You can customize the Scala type of any field. One use-case for this is when you would like to use type-safe wrappers around primitive values to enforce unit correctness. For example, instead of using a raw integer for time fields, you can wrap them in a Seconds class.

message Connection {
  optional int32 timeout = 1 [(scalapb.field).type = "mydomain.Seconds"];

We would like to write code like this:

val c = Connection().update(_.timeout := Seconds(5))

How will ScalaPB know how to convert from the original type (Integer) to the custom type Seconds? For each custom type you need to define an implicit TypeMapper that will tell ScalaPB how to convert between the custom type and the base Scala type. A good place to define this implicit is in the companion class for your custom type, since the Scala compiler will look for a typemapper there by default. If your typemapper is defined elsewhere, you will need to import it manually by using the import file-level option.

package mydomain

case class Seconds(v: Int) extends AnyVal

object Seconds {
  implicit val typeMapper = TypeMapper(Seconds.apply)(_.v)

TypeMapper takes two function parameters. The first converts from the original type to the custom type. The second function converts from the custom type to the original type.

In addition to primitive values, you can customize enums and messages as well.

For more examples, see:

Custom types on maps

Since version 0.6.0 it is possible to customize the key and value types of maps. Like the custom types described above you will need to have a TypeMapper for the custom type.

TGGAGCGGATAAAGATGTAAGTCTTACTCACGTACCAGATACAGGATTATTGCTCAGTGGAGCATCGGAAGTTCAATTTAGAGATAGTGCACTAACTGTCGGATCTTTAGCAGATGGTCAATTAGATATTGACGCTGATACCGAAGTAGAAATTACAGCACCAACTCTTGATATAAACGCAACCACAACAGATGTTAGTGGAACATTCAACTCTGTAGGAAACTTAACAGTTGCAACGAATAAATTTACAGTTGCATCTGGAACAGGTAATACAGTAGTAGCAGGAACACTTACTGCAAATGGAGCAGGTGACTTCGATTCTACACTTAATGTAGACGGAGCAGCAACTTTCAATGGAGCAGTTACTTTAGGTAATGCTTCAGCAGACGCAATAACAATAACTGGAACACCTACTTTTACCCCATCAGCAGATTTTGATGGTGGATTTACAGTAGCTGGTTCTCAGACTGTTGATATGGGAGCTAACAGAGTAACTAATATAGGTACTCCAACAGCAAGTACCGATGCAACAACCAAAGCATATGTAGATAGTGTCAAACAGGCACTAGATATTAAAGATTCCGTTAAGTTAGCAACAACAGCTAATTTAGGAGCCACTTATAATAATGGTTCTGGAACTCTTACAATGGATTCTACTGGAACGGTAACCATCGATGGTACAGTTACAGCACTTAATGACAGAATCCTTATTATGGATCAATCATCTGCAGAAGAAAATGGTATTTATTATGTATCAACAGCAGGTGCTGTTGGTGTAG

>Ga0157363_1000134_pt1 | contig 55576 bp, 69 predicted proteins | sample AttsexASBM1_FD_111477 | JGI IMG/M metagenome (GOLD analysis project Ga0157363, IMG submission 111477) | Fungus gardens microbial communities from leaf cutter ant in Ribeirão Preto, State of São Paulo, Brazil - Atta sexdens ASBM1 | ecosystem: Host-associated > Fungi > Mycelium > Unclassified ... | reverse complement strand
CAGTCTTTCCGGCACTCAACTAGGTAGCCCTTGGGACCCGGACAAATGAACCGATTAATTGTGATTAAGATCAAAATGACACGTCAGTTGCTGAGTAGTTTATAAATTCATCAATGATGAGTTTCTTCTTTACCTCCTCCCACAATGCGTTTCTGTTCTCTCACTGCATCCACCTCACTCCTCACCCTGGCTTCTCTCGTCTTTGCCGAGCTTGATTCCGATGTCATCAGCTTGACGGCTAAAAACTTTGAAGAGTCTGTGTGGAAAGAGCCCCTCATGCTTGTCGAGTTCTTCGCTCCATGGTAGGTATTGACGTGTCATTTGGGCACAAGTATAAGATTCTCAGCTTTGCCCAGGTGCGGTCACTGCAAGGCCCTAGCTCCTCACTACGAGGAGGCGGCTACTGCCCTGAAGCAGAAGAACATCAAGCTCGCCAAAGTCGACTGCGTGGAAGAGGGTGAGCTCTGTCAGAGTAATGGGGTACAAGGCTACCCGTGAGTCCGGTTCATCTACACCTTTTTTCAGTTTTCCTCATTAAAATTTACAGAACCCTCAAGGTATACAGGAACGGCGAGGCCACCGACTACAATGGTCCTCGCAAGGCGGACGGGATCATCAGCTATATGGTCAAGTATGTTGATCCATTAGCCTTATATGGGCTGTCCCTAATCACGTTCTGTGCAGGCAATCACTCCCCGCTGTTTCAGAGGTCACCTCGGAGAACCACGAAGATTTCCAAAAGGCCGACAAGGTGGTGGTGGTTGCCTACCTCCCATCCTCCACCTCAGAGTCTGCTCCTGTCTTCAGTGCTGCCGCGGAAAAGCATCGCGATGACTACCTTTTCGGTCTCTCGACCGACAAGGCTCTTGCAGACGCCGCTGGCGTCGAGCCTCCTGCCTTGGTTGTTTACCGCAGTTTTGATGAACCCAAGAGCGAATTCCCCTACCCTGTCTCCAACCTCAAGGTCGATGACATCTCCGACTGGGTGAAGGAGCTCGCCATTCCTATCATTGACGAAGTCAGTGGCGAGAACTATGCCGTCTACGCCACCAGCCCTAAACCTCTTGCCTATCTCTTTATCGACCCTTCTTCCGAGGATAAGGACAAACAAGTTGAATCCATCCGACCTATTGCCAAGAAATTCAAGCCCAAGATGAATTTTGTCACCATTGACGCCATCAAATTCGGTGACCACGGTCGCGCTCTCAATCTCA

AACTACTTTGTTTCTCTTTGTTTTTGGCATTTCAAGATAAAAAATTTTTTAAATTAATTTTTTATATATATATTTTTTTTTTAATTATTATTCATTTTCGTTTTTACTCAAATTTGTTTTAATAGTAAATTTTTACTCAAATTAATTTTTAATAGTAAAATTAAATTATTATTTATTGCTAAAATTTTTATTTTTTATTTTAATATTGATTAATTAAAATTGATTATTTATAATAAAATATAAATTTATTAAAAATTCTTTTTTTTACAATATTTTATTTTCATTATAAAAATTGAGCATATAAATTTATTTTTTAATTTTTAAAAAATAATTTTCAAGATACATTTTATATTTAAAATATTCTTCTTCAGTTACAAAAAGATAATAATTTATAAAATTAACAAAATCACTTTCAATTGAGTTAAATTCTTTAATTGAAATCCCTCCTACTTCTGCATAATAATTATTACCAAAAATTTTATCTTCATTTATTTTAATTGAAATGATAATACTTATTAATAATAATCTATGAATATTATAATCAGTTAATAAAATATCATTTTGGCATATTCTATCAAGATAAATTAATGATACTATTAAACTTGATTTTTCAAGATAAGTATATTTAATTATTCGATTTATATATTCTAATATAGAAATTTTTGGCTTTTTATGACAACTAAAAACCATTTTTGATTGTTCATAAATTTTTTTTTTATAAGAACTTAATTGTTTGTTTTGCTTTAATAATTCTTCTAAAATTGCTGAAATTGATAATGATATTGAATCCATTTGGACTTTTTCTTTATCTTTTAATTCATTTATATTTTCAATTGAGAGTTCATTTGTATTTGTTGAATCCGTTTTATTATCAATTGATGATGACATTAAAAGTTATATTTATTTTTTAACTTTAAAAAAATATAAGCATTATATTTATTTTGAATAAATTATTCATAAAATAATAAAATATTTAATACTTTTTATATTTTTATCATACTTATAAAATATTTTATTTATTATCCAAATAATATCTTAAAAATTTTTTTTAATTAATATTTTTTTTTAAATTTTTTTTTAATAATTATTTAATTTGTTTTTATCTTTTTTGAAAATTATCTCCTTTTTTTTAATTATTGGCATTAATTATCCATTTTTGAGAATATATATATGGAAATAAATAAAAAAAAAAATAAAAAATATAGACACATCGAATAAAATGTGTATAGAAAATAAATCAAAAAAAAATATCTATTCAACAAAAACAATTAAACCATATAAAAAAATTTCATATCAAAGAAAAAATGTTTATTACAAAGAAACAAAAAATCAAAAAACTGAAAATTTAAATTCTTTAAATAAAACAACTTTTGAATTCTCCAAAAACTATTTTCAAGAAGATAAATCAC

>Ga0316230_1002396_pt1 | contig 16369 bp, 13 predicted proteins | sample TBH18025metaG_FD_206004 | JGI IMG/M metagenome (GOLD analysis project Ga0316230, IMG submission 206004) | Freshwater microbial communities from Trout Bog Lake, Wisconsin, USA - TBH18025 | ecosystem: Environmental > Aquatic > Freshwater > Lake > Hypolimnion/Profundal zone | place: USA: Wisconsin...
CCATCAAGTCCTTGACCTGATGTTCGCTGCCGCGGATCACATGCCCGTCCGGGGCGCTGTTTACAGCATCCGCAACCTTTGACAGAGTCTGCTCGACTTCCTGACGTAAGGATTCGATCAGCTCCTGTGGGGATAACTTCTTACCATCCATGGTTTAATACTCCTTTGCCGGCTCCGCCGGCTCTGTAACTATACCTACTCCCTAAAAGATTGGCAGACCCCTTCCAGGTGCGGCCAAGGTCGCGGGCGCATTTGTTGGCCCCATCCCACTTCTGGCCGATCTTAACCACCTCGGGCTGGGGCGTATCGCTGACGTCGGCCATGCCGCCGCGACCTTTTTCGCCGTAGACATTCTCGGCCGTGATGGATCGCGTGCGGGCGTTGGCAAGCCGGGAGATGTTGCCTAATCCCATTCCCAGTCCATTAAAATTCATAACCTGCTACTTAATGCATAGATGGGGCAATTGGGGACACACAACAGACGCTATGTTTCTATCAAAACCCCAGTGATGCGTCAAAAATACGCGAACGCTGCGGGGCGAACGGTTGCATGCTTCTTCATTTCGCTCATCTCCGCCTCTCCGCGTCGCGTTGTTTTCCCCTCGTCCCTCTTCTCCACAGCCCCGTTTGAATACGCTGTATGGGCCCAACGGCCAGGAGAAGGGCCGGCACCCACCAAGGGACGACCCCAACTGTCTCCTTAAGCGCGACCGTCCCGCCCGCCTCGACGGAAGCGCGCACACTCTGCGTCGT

message CustomMaps {
  // Will generate Map[String, com.trueaccord.pb.Years]
  map<string, int32> string_to_year = 1 [
      (scalapb.field).value_type = "com.trueaccord.pb.Years"];

  // Will generate Map[PersonId, Int]
  map<string, int32> person_to_int = 2 [
      (scalapb.field).key_type = "com.trueaccord.pb.PersonId"];

  // Will generate Map[PersonId, com.trueaccord.pb.Years]
  map<string, int32> person_to_year = 3 [
      (scalapb.field).key_type = "com.trueaccord.pb.PersonId",
      (scalapb.field).value_type = "com.trueaccord.pb.Years"];

Example: see CustomMaps in maps.proto

Custom collection types

By default, ScalaPB compiles repeated fields into a Seq[T]. When a message is parsed from bytes, the default implementation generates a Vector[T], which is a subtype of Seq[T]. You can instruct ScalaPB to use a different collection type for a file, or just for one repeated field. If both are defined then the field-level setting wins.

import "scalapb/scalapb.proto";

option (scalapb.options) = {
  collection_type: "Set"

message CollTest {
    // Will generate Set[Int] due to file-level option.
    repeated int32  rep1 = 1;

    // Will generate an Array[String]
    repeated string rep2 = 2  [(scalapb.field).collection_type="Array"];

    // Will generate Seq[collection.immutable.Seq]
    repeated bool rep3 = 3  [

Note: using Array is not supported along with Java conversions.

Note: Most Scala collections can be used with this feature. If you are trying to implement your own collection type, it may be useful to check MyVector, the simplest custom collection that is compatible with ScalaPB:

Custom names

Sometimes it may be useful to manually specify the name of a field in the generated code. For example, if you have a field named hash_code, then the camel-case version of it would be hashCode. Since that name would conflict with the hashCode() method we inherit from Java, ScalaPB issues an error. You can tell ScalaPB to use an alternative name by using the scala_name option:

optional string hash_code = 1 [(scalapb.field).scala_name = "myHashCode"];

Adding scalapb.proto to your project

The easiest way to get protoc to find scalapb/scalapb.proto when compiling through SBT is by adding the following to your build.sbt:

libraryDependencies += "com.trueaccord.scalapb" %% "scalapb-runtime" % com.trueaccord.scalapb.compiler.Version.scalapbVersion % "protobuf"

If you are invoking protoc manually, you will need to ensure that the files in protobuf directory are available to your project.